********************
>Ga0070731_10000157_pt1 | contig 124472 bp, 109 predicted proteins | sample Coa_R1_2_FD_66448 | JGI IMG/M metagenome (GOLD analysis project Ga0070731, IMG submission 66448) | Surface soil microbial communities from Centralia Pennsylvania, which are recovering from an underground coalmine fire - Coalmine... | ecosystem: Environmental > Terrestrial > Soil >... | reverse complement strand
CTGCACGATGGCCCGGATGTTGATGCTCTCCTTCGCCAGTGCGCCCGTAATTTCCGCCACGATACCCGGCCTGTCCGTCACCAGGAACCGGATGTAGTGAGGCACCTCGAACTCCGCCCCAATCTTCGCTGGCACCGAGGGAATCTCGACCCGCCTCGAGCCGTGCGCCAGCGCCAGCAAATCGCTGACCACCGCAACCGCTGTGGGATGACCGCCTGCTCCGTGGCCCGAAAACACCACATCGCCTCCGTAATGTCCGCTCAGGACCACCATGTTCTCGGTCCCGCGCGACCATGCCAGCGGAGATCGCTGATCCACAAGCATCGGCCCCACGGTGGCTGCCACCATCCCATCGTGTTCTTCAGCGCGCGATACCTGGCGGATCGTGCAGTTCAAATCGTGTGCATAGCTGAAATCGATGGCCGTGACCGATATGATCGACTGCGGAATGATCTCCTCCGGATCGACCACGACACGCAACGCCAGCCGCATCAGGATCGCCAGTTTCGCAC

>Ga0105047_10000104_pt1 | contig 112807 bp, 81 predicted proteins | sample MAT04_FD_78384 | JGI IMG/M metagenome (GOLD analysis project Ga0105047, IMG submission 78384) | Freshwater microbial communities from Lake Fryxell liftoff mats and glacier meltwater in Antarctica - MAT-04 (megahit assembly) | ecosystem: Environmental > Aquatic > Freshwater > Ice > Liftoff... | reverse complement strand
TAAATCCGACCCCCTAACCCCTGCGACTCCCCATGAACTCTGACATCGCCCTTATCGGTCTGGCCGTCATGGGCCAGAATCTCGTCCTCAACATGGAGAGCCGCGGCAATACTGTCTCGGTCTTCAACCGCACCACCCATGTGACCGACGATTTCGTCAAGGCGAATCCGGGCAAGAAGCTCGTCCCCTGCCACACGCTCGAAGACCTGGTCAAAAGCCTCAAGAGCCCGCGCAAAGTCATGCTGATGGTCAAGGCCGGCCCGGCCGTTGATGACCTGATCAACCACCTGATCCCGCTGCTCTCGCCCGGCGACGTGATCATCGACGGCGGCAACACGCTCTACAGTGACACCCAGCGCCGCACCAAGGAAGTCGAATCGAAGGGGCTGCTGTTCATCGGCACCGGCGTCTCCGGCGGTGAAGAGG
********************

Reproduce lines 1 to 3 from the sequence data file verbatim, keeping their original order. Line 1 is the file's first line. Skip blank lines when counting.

>Ga0070731_10000157_pt1 | contig 124472 bp, 109 predicted proteins | sample Coa_R1_2_FD_66448 | JGI IMG/M metagenome (GOLD analysis project Ga0070731, IMG submission 66448) | Surface soil microbial communities from Centralia Pennsylvania, which are recovering from an underground coalmine fire - Coalmine... | ecosystem: Environmental > Terrestrial > Soil >... | reverse complement strand
CTGCACGATGGCCCGGATGTTGATGCTCTCCTTCGCCAGTGCGCCCGTAATTTCCGCCACGATACCCGGCCTGTCCGTCACCAGGAACCGGATGTAGTGAGGCACCTCGAACTCCGCCCCAATCTTCGCTGGCACCGAGGGAATCTCGACCCGCCTCGAGCCGTGCGCCAGCGCCAGCAAATCGCTGACCACCGCAACCGCTGTGGGATGACCGCCTGCTCCGTGGCCCGAAAACACCACATCGCCTCCGTAATGTCCGCTCAGGACCACCATGTTCTCGGTCCCGCGCGACCATGCCAGCGGAGATCGCTGATCCACAAGCATCGGCCCCACGGTGGCTGCCACCATCCCATCGTGTTCTTCAGCGCGCGATACCTGGCGGATCGTGCAGTTCAAATCGTGTGCATAGCTGAAATCGATGGCCGTGACCGATATGATCGACTGCGGAATGATCTCCTCCGGATCGACCACGACACGCAACGCCAGCCGCATCAGGATCGCCAGTTTCGCAC

>Ga0105047_10000104_pt1 | contig 112807 bp, 81 predicted proteins | sample MAT04_FD_78384 | JGI IMG/M metagenome (GOLD analysis project Ga0105047, IMG submission 78384) | Freshwater microbial communities from Lake Fryxell liftoff mats and glacier meltwater in Antarctica - MAT-04 (megahit assembly) | ecosystem: Environmental > Aquatic > Freshwater > Ice > Liftoff... | reverse complement strand